This writing associates gentrification and inequality with the understanding that association is not causation. Further studies are analyzing the relationship between gentrification and inequality and vice versa. In the mean time, glance at the table compiled from two reports: Cleveland Federal Reserve Bank on cities undergoing gentrification through 2009 and Brookings Institute on inequality in cites in 2012. Seven out of the top 10 cities experiencing gentrification and inequality are the same: Boston, NYC, San Francisco, Washington DC, Atlanta, Chicago, Los Angeles. While the years are not consistent across the reports for a rigorous comparison it suggests a pattern of association. In the Cleveland Federal Reserve Bank report on gentrification in cities Baltimore is ranked the highest in cities with low price land tracts (95% of land tracts are low price land tracts). However for the period studied -between 2005 and 2009- only 5% gentrification occurred in these tracts. (1) This is consistent with BNIA (Baltimore Neighborhood Indicators Alliance) data showing an increase between 2005 and 2007 but leveling off into 2009 (See June 2013 post on this site for graph of rebabbed houses in Baltimore as a proxy for increased house value).
|Top 10 cities gentrified
|Top 10 cities with largest income inequality 2012#|
|New York City||Miami|
|Washington, DC||Washington, DC|
|Atlanta||New York City|
|#Brookings Inst. Rpt|
In the Brookings Institute report Baltimore ranked 10th out of 50 big cities in the US for the greatest gap between the rich and the poor in 2012. (2) This current income inequality may reflect more recent gentrification processes which have occurred subsequent to 2009.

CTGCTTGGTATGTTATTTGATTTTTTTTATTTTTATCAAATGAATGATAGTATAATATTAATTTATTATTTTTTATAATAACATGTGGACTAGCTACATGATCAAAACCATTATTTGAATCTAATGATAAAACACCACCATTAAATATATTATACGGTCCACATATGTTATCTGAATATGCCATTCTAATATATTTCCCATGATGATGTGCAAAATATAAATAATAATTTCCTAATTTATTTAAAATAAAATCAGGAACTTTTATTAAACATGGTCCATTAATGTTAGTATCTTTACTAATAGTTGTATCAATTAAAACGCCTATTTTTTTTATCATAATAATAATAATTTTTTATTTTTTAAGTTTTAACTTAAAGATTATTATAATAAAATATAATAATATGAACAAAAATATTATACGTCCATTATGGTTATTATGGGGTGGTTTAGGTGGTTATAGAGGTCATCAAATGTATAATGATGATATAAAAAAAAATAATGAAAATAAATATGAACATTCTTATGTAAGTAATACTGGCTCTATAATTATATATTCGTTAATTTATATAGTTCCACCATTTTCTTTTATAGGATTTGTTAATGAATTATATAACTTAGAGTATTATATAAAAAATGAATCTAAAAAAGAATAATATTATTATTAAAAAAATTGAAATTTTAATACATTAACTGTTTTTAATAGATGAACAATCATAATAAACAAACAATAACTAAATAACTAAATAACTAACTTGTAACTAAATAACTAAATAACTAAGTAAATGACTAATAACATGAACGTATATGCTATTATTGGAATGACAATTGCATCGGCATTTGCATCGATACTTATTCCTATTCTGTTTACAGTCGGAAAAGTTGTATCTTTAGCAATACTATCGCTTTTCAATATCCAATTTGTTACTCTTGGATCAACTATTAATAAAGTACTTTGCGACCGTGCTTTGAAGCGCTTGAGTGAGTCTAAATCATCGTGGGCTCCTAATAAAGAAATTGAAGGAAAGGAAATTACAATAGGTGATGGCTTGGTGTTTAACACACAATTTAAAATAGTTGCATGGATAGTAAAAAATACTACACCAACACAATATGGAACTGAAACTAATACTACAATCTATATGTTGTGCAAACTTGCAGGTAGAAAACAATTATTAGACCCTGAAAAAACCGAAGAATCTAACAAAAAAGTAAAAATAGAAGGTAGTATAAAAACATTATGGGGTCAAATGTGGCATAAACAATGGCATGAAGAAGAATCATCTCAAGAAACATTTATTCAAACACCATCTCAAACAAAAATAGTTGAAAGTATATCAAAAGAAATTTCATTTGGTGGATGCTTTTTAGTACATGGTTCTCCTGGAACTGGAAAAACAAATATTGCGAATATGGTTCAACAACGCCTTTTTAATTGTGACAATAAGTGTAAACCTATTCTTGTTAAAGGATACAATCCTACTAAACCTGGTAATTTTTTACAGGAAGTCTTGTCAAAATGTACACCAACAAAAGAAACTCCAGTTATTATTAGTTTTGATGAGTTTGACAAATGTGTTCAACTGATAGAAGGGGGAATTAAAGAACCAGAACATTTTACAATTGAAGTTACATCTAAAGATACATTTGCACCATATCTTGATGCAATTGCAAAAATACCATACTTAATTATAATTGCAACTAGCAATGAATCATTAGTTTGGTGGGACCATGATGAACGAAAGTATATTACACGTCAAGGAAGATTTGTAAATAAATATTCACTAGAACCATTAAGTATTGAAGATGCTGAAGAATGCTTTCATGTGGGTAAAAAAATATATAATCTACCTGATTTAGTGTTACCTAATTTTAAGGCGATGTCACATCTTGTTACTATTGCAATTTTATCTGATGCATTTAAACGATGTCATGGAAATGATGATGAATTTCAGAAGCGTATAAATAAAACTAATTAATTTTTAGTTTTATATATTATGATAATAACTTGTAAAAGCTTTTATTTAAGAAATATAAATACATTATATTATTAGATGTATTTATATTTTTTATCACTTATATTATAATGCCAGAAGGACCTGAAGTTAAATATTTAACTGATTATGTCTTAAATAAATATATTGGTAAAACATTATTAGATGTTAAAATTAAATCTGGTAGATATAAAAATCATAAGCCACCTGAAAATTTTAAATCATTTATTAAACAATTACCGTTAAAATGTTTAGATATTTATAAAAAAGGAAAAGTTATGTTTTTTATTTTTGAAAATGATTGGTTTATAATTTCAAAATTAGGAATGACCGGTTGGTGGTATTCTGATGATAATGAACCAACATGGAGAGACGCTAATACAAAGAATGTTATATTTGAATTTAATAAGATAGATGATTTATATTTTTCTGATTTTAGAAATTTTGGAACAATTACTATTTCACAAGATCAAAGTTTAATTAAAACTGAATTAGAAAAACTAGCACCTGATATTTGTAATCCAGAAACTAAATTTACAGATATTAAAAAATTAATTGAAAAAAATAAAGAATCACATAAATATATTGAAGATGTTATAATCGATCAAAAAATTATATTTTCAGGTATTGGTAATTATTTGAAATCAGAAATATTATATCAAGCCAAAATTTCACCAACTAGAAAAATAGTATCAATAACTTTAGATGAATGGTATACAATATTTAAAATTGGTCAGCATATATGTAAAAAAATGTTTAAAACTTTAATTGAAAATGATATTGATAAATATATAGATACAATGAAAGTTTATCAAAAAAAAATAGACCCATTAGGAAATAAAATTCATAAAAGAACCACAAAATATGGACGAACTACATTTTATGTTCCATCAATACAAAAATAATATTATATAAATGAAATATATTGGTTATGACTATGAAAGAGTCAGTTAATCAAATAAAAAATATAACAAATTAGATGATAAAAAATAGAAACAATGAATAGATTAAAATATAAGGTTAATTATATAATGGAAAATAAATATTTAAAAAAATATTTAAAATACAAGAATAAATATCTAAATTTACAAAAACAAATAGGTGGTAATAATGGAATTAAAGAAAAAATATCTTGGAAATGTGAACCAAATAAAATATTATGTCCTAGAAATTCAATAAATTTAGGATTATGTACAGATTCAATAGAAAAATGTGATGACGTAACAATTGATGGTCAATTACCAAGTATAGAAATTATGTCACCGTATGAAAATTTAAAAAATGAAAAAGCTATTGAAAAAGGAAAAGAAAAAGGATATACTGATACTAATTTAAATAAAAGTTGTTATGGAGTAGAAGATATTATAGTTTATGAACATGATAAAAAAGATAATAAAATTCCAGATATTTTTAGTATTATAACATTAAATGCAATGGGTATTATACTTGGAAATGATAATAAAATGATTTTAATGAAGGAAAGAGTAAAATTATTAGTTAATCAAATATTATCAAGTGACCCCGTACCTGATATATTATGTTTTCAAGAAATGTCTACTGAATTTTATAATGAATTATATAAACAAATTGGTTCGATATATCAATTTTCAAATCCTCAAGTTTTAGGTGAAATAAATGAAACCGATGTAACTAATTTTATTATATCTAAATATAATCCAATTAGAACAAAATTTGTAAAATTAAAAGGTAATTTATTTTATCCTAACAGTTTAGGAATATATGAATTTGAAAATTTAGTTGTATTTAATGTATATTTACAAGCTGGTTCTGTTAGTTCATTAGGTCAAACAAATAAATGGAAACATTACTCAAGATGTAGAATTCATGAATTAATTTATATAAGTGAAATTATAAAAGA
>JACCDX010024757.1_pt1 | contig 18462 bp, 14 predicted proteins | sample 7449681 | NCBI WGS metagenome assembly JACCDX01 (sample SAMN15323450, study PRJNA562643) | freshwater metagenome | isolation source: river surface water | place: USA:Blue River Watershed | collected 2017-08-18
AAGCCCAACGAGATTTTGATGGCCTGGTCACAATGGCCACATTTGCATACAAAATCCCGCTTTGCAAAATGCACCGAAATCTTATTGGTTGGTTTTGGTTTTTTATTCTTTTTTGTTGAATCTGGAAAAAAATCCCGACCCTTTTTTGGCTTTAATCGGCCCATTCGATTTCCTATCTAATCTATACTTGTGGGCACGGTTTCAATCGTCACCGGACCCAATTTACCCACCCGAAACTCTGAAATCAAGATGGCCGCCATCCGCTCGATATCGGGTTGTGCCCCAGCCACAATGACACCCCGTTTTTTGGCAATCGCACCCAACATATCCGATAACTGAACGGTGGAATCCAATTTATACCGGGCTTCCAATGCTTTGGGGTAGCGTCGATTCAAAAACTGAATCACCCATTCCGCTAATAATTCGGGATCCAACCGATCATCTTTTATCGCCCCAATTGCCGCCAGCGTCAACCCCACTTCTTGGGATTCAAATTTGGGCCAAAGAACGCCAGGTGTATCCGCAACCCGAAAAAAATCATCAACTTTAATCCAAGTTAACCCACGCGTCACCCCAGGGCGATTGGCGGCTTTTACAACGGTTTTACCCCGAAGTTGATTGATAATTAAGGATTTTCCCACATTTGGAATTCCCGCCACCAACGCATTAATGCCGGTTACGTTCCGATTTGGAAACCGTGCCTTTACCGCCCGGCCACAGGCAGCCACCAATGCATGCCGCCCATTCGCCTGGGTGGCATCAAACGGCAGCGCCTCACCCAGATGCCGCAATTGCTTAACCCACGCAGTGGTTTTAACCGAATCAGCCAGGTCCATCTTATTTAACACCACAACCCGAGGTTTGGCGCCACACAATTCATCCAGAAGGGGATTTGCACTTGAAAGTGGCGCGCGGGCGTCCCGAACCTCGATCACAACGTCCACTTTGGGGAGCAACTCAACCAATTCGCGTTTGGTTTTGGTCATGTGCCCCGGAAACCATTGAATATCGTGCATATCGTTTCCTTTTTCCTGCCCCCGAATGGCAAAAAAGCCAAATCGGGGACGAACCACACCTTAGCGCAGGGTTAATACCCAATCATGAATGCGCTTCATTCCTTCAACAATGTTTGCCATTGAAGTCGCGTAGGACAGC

There are two big initiatives of revitalization ongoing in Baltimore, one a legacy of a previous mayor (now governor) and the other of the current mayor: 1)The ‘college town gentrification project”: the big players are U of Maryland, U of Baltimore, Maryland Institute College of the Arts on the west side and Johns Hopkins on the east side (3) and 2) ‘10,000 families in 10 years’ targeting recent immigrants, lesbian/gay/bisexual/transgendered communities, Washingtonians who want lower-priced water views. One tool for these projects is the ‘Vacants to Value’ program initiated by the current administration which aims to sell vacant property at low cost to new residents as an invitation into the city. Several reports from existing residents reveal they are not given equal opportunity to purchase vacant property through this program. The socially engineering project of constructing a new Baltimore is determined to rebuild it with people of a different race and class and de-concentrate the existing fabric of this inner city. In addition the recent report from Baltimore Brew regarding the city’s plan to sell public housing buildings to private developers/managers with no transparency to the public as to the long term plans for these buildings will add to further displacement and likely gentrification. (4) The Housing Department has the right to negotiate on behalf of current and future residents to assure that these units remain affordable yet the public remains uninformed as to these details. Dispersing housing vouchers to current tenants may allow low-income residents to move to areas with better socioeconomic status but it does not guarantee increased income for them to afford the goods and services of these different neighborhoods. In fact the current data shows no consistent patterns of increased employment for low-income residents forced to move when public housing is planned for demolition. (5) The results of these rebuilding and gentrification processes will be important to track to determine correlation between the changing higher income earners in the city, the predicted 28% increase in housing prices in Baltimore, and the income and housing value of displaced and existing lower income residents-the inequality gap. (6)